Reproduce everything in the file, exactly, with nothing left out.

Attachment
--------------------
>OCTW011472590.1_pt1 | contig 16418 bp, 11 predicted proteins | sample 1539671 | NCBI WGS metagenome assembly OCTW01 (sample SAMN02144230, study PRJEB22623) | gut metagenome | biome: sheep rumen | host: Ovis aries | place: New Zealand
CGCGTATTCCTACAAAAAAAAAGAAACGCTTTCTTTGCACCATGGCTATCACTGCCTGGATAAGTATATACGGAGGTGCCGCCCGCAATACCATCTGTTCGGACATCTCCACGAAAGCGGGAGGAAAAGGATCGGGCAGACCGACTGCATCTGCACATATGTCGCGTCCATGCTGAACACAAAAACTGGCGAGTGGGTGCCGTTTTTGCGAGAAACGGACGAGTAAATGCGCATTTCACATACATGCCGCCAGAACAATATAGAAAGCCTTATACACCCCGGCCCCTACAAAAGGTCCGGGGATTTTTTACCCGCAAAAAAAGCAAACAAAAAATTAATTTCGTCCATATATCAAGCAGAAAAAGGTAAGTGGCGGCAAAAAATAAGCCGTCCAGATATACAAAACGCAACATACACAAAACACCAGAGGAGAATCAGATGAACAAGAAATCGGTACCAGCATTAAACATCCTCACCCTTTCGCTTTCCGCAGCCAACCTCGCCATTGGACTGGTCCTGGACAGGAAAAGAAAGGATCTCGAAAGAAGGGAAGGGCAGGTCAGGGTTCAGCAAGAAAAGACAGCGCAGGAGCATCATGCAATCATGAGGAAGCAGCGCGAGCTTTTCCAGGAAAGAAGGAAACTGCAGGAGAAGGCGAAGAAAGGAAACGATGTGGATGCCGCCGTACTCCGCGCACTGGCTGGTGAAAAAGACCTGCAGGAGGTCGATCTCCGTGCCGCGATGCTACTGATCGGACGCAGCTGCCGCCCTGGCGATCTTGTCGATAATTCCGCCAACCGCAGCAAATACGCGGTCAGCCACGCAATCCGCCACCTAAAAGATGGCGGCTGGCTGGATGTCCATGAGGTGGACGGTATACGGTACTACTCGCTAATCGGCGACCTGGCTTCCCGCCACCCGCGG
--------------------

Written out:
>OCTW011472590.1_pt1 | contig 16418 bp, 11 predicted proteins | sample 1539671 | NCBI WGS metagenome assembly OCTW01 (sample SAMN02144230, study PRJEB22623) | gut metagenome | biome: sheep rumen | host: Ovis aries | place: New Zealand
CGCGTATTCCTACAAAAAAAAAGAAACGCTTTCTTTGCACCATGGCTATCACTGCCTGGATAAGTATATACGGAGGTGCCGCCCGCAATACCATCTGTTCGGACATCTCCACGAAAGCGGGAGGAAAAGGATCGGGCAGACCGACTGCATCTGCACATATGTCGCGTCCATGCTGAACACAAAAACTGGCGAGTGGGTGCCGTTTTTGCGAGAAACGGACGAGTAAATGCGCATTTCACATACATGCCGCCAGAACAATATAGAAAGCCTTATACACCCCGGCCCCTACAAAAGGTCCGGGGATTTTTTACCCGCAAAAAAAGCAAACAAAAAATTAATTTCGTCCATATATCAAGCAGAAAAAGGTAAGTGGCGGCAAAAAATAAGCCGTCCAGATATACAAAACGCAACATACACAAAACACCAGAGGAGAATCAGATGAACAAGAAATCGGTACCAGCATTAAACATCCTCACCCTTTCGCTTTCCGCAGCCAACCTCGCCATTGGACTGGTCCTGGACAGGAAAAGAAAGGATCTCGAAAGAAGGGAAGGGCAGGTCAGGGTTCAGCAAGAAAAGACAGCGCAGGAGCATCATGCAATCATGAGGAAGCAGCGCGAGCTTTTCCAGGAAAGAAGGAAACTGCAGGAGAAGGCGAAGAAAGGAAACGATGTGGATGCCGCCGTACTCCGCGCACTGGCTGGTGAAAAAGACCTGCAGGAGGTCGATCTCCGTGCCGCGATGCTACTGATCGGACGCAGCTGCCGCCCTGGCGATCTTGTCGATAATTCCGCCAACCGCAGCAAATACGCGGTCAGCCACGCAATCCGCCACCTAAAAGATGGCGGCTGGCTGGATGTCCATGAGGTGGACGGTATACGGTACTACTCGCTAATCGGCGACCTGGCTTCCCGCCACCCGCGG